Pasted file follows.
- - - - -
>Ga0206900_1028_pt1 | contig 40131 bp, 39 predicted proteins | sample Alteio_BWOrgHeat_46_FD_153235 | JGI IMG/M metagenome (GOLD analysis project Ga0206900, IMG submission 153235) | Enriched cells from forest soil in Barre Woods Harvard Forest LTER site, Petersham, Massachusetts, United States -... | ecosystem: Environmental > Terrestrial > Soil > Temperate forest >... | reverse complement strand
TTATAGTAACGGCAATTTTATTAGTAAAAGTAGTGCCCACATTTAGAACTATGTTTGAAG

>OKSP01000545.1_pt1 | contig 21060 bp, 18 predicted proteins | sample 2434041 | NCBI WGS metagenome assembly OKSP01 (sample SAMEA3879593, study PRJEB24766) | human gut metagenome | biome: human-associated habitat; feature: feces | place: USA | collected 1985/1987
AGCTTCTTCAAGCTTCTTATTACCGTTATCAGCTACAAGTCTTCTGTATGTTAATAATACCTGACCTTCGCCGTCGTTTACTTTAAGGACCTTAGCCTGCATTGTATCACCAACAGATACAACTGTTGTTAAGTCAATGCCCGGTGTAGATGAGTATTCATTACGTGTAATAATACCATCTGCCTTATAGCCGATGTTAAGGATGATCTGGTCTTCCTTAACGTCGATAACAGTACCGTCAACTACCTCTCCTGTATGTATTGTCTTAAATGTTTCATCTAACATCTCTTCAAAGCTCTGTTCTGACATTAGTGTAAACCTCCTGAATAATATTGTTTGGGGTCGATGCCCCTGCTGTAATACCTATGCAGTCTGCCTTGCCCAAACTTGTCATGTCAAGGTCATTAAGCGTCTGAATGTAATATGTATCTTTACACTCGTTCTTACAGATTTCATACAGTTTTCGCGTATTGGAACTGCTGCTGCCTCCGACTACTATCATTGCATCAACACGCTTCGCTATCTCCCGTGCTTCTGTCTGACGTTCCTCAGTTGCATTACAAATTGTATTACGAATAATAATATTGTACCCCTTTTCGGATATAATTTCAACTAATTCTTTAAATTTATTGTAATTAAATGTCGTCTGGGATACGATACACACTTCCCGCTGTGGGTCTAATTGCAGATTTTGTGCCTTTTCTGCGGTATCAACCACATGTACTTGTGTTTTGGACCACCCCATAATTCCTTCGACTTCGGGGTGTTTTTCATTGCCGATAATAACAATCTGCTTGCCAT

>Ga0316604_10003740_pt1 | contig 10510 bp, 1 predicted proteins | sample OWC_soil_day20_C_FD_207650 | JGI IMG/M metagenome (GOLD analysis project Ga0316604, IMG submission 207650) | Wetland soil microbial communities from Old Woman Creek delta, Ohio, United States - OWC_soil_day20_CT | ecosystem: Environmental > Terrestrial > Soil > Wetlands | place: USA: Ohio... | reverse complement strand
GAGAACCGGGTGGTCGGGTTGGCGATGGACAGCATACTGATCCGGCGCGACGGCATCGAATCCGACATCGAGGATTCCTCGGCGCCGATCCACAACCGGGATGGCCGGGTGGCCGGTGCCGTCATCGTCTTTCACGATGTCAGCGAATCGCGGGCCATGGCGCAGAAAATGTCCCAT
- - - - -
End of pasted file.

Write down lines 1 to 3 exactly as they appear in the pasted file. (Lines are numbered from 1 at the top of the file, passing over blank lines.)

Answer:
>Ga0206900_1028_pt1 | contig 40131 bp, 39 predicted proteins | sample Alteio_BWOrgHeat_46_FD_153235 | JGI IMG/M metagenome (GOLD analysis project Ga0206900, IMG submission 153235) | Enriched cells from forest soil in Barre Woods Harvard Forest LTER site, Petersham, Massachusetts, United States -... | ecosystem: Environmental > Terrestrial > Soil > Temperate forest >... | reverse complement strand
TTATAGTAACGGCAATTTTATTAGTAAAAGTAGTGCCCACATTTAGAACTATGTTTGAAG

>OKSP01000545.1_pt1 | contig 21060 bp, 18 predicted proteins | sample 2434041 | NCBI WGS metagenome assembly OKSP01 (sample SAMEA3879593, study PRJEB24766) | human gut metagenome | biome: human-associated habitat; feature: feces | place: USA | collected 1985/1987